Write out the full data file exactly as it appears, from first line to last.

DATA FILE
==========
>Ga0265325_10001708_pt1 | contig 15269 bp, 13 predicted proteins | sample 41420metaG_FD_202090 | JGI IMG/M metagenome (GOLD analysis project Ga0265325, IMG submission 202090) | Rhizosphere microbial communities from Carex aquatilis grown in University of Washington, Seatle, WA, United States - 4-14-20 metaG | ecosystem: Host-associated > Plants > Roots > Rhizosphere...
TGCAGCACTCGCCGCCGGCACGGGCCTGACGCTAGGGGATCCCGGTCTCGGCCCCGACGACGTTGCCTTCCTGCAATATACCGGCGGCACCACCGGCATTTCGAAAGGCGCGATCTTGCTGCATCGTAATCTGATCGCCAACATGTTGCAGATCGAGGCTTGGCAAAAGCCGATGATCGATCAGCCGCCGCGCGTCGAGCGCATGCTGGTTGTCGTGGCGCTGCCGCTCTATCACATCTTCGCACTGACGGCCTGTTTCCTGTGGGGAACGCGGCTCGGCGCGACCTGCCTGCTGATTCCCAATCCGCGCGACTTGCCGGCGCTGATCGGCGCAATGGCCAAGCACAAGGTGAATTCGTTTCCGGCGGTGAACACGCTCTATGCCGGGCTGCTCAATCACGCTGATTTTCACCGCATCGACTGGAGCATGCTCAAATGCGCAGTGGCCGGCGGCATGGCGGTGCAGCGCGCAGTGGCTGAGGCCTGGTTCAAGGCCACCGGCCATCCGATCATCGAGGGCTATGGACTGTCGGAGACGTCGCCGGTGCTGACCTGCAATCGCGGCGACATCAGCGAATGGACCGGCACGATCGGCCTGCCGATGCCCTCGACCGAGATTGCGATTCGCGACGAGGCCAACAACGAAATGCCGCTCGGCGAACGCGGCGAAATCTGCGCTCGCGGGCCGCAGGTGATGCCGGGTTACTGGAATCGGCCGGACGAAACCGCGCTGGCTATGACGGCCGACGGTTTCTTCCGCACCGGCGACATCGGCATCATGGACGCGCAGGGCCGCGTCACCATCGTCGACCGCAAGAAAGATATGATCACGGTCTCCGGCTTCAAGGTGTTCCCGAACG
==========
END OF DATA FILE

>Ga0265325_10001708_pt1 | contig 15269 bp, 13 predicted proteins | sample 41420metaG_FD_202090 | JGI IMG/M metagenome (GOLD analysis project Ga0265325, IMG submission 202090) | Rhizosphere microbial communities from Carex aquatilis grown in University of Washington, Seatle, WA, United States - 4-14-20 metaG | ecosystem: Host-associated > Plants > Roots > Rhizosphere...
TGCAGCACTCGCCGCCGGCACGGGCCTGACGCTAGGGGATCCCGGTCTCGGCCCCGACGACGTTGCCTTCCTGCAATATACCGGCGGCACCACCGGCATTTCGAAAGGCGCGATCTTGCTGCATCGTAATCTGATCGCCAACATGTTGCAGATCGAGGCTTGGCAAAAGCCGATGATCGATCAGCCGCCGCGCGTCGAGCGCATGCTGGTTGTCGTGGCGCTGCCGCTCTATCACATCTTCGCACTGACGGCCTGTTTCCTGTGGGGAACGCGGCTCGGCGCGACCTGCCTGCTGATTCCCAATCCGCGCGACTTGCCGGCGCTGATCGGCGCAATGGCCAAGCACAAGGTGAATTCGTTTCCGGCGGTGAACACGCTCTATGCCGGGCTGCTCAATCACGCTGATTTTCACCGCATCGACTGGAGCATGCTCAAATGCGCAGTGGCCGGCGGCATGGCGGTGCAGCGCGCAGTGGCTGAGGCCTGGTTCAAGGCCACCGGCCATCCGATCATCGAGGGCTATGGACTGTCGGAGACGTCGCCGGTGCTGACCTGCAATCGCGGCGACATCAGCGAATGGACCGGCACGATCGGCCTGCCGATGCCCTCGACCGAGATTGCGATTCGCGACGAGGCCAACAACGAAATGCCGCTCGGCGAACGCGGCGAAATCTGCGCTCGCGGGCCGCAGGTGATGCCGGGTTACTGGAATCGGCCGGACGAAACCGCGCTGGCTATGACGGCCGACGGTTTCTTCCGCACCGGCGACATCGGCATCATGGACGCGCAGGGCCGCGTCACCATCGTCGACCGCAAGAAAGATATGATCACGGTCTCCGGCTTCAAGGTGTTCCCGAACG